You probably just need to save up enough to get a new turntable cartridge phono pre amp and record clean machine. Just depends on what your budget is for them, before any worthwhile recommendations can be given on equipment. You could first get the record cleaning machine, this will help with a lot of the surface noise, but of course a better rig will trace better and have less noise too.
You could also build your own machine here is a linkhttp://www.teresaudio.com/haven/
For record cleaning supplies I would recommend thesehttp://cls.audiogon.com/cgi-bin/cls.pl?anlgcart&1113030730
Good general guidance from Ron.
I'd add this serious warning, that breakup you're getting on HF's is a result of a mistracing stylus. If it's on just a handful of records it's probably damage from a previous owner's rig. But if it's on many or most records than it's your rig and you should STOP PLAYING YOUR RECORDS. You're damaging them permanently.
Fixing that problem is job one. Record cleaning, stylus cleaning, higher VTF or a better cartridge are all possible fixes to explore.
Thanks for the responses. I haven't bought many records in a year or so now, but at the time I was buying them I had rigged my own vacuum cleaning system, that helped quite a bit. I have certainly considered the purchase of a record cleaning machine, but was under the impression that a better cartridge than my $30 one was more likely the source of the problem. Well, I was ready to spend $300-$400 on a cartridge, so Ron, you'd recommend spending that on a cleaner first, even with the extremely low budget cartridge I'm using? And from Doug's response, it sounds like I'd better get some better alignment equipment as well.
For that rig I would go with a Ortofon X5MC. It's a high output MC. Not the last word in anything but very good at everything and extermely well balanced. Nice cartridge, and if you shop they can usually be had for $150 new.
Jed, No it sounds like you have a good record cleaner, but do try the record cleaning supplies I recommended when you need some. You are correct; you need a new cartridge now.
I don't know if the Nad pp-1 has mc input? I know the NAD pp-2 does.
When I was in the $300-$500 budget area, Gerry Raskin of the Needle Doctor recommended to me the Audio-Technica oc9. At that time I was using an Ortofon mc20 super, more money that the Audio-Technica oc9.
The now AT-OC9ML/II @ $290.00 should work well on your arm. Its a super tracker and quiet in the grove (from my experience). I loved this cartridge, when it was first reviewed, the reviewer said do not be put off by this cartridges low purchase price because it is in a difference league.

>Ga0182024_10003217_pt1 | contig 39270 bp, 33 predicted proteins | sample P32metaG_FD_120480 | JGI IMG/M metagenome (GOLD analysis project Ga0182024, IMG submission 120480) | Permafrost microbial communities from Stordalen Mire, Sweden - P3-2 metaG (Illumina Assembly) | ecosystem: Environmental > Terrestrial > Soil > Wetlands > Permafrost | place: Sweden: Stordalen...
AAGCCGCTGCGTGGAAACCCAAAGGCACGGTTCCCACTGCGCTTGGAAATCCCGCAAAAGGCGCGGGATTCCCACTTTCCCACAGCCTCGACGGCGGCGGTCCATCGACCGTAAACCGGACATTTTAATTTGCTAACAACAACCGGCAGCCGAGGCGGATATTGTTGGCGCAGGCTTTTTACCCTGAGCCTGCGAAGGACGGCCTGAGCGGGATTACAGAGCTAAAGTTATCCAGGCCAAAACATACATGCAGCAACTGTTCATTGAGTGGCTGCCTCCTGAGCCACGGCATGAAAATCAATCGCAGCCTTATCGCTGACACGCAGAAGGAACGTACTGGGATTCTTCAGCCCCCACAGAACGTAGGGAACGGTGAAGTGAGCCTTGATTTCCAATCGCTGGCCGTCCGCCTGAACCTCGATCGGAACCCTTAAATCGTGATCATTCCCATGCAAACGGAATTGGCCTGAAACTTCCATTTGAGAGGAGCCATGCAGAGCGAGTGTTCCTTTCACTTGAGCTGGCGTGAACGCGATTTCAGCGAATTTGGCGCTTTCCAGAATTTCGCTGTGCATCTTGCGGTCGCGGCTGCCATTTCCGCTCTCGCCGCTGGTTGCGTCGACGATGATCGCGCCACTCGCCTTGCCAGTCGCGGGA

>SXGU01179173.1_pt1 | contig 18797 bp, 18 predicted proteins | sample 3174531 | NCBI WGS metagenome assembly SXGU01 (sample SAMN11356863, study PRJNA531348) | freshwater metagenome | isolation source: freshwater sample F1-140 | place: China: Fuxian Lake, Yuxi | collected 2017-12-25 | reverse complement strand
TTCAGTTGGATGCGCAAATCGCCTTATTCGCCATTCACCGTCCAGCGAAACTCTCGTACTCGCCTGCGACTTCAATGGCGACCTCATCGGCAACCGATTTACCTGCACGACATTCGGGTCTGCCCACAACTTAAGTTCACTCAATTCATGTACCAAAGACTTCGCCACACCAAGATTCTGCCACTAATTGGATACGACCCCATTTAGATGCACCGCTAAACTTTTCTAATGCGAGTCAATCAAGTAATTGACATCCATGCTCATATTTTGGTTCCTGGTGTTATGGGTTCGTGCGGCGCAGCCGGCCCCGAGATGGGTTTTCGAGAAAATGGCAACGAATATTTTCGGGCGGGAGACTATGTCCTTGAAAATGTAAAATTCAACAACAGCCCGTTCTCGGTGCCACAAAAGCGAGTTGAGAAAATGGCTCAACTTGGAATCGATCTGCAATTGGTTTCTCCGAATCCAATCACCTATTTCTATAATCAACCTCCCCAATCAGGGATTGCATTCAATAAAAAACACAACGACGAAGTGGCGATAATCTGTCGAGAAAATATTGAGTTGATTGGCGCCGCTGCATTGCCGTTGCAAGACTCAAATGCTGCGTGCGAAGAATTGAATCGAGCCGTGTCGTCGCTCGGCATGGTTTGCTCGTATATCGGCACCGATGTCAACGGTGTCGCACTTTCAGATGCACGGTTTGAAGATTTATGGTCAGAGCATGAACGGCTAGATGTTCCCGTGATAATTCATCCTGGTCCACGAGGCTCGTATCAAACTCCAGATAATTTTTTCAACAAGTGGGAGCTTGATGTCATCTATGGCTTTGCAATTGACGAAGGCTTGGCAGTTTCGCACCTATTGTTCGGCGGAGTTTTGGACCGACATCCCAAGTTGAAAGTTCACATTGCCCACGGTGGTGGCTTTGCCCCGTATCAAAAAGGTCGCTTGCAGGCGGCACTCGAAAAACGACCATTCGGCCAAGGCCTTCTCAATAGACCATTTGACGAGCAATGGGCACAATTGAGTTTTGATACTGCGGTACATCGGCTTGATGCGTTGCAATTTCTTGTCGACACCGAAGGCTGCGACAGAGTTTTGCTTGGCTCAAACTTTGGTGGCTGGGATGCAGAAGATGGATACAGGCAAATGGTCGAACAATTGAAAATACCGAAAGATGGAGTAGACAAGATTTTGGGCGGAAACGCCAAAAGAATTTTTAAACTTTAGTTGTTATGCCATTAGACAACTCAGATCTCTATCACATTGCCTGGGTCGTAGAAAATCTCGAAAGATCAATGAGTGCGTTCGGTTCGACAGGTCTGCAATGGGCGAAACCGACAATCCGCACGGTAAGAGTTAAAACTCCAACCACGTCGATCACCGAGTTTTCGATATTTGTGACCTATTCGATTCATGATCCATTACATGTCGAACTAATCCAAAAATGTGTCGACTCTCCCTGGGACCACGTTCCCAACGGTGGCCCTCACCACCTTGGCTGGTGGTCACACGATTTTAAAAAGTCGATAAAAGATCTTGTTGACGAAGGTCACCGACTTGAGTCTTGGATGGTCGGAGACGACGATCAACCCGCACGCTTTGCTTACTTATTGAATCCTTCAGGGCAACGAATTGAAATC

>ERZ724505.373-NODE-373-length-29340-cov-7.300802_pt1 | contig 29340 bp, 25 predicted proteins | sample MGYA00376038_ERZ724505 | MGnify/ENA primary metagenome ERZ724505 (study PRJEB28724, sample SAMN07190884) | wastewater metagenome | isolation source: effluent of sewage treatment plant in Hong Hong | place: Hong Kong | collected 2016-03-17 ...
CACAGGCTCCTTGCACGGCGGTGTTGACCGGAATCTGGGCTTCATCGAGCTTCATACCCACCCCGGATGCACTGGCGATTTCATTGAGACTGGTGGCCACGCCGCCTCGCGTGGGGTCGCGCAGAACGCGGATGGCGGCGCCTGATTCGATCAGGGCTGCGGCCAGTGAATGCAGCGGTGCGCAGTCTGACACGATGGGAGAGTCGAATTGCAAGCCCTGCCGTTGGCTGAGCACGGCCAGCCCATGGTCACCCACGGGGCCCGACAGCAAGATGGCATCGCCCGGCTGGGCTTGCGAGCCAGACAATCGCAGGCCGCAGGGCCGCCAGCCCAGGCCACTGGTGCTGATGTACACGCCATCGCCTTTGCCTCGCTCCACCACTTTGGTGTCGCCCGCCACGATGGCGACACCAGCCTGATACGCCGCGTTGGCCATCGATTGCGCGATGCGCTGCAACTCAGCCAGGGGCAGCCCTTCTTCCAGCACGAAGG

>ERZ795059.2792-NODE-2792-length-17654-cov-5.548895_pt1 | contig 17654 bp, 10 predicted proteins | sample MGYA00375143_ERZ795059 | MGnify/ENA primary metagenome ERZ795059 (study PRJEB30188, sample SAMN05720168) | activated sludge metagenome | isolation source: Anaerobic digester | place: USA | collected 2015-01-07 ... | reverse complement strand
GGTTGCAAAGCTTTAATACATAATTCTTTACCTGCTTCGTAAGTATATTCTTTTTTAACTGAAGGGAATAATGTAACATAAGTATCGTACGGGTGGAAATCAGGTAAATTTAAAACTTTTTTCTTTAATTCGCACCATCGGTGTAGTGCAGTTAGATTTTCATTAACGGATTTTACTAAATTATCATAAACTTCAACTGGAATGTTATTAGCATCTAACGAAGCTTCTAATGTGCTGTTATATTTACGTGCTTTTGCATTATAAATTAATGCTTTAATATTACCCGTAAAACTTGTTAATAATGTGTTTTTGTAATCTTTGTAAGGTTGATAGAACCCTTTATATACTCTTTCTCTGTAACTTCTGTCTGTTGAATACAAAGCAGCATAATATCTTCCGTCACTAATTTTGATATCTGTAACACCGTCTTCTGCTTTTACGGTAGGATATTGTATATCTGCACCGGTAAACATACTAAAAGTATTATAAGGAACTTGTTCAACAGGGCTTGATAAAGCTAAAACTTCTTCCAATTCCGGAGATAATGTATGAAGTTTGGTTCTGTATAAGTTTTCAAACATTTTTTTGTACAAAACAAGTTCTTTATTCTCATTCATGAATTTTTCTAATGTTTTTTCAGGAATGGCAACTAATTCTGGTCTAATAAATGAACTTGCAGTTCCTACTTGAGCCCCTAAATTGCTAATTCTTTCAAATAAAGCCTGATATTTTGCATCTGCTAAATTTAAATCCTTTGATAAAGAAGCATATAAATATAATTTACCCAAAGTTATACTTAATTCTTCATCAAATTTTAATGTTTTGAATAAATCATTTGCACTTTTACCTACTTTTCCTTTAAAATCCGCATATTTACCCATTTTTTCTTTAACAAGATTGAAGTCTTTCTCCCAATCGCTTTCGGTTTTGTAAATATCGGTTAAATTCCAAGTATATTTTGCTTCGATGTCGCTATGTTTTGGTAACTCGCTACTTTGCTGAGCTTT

After this cartridge I used a Benz glider, when they first came out. I was happier with the oc9. To be fair I also bought a pair of Martin-Logon Speakers (at the same time as the cartridge purchase) that were more revealing of faults in my system, so this has something to do with my assessment of the glider.
A good dealer should be able to assist you in getting a good alignment tool.
I'm very interested in the Audio Technica OC9, however the pp-1 does not support MC. While my first preference would be to go with one that would work with my existing NAD phono stage, perhaps the Audio Technica paired with a Pro-ject phono box and some appropriate alignment tools would set me up for a good while. I couldn't find too much info about the Ortofon cartridges. Any further thoughts on those?
That's a very light arm on that thing. I don't think that a medium compliance or low compliance moving coil, such as the Dynavector or Ortofon will be an optimum match. Would suggest the less-expensive Shure M97xE for a warm sound, or the Audio-Technica AT440ml for something more spirtited. Both waaay under $100.00 Then start saving for that new record cleaning machine and table. A Rega P3, or P5, Technics 1200, Clearaudio or the like will still sound quite good with these cartridges and you can upgrade the cartridge at a later date. At least you will be protecting your investment for now.
The Shure M97xE "don't get no respect" because everyone focuses on the V15xMR. The M97 is no slouch, and real real cheap.
Yes EL, $65.00 or so, including shipping, from www.jacksmusicfactory.com.
To bad the old Nad pp-1 has no mc input.
So I agree wit Viridian go for the Audio-Technica AT440ml I was going to recommend it also, but thought the pp-1 had a mc input. The thing I like about the oc9 is it is much quieter than the Shure v15 in my experience.
You need to get a new cartridge to save your lp's from damage so 88 bucks for the Audio-Technica AT440ml is a good stop gate till you can save up to get a new rig, that would include a new phono that supports low output mc's.
This will be a sizable upgrade in the sound for you.
You will also need a cartridge on this turntable if you plan to sell it when and if you get something different.
Straight out of the box the 440 was great at tracking difficult passages clearly...There was none of the harshness or constrictedness usually associated with an unbroken-in moving coil cartridge. -Absolute Sound Sep/Oct 1994, Vol. 19, #98.http://www.needledoctor.com/s.nl/sc.2/category.363/.f
Hi-Fi World Aug 01
Bright, fast sounding and detailed, with fulsome bass.
List Price $219.99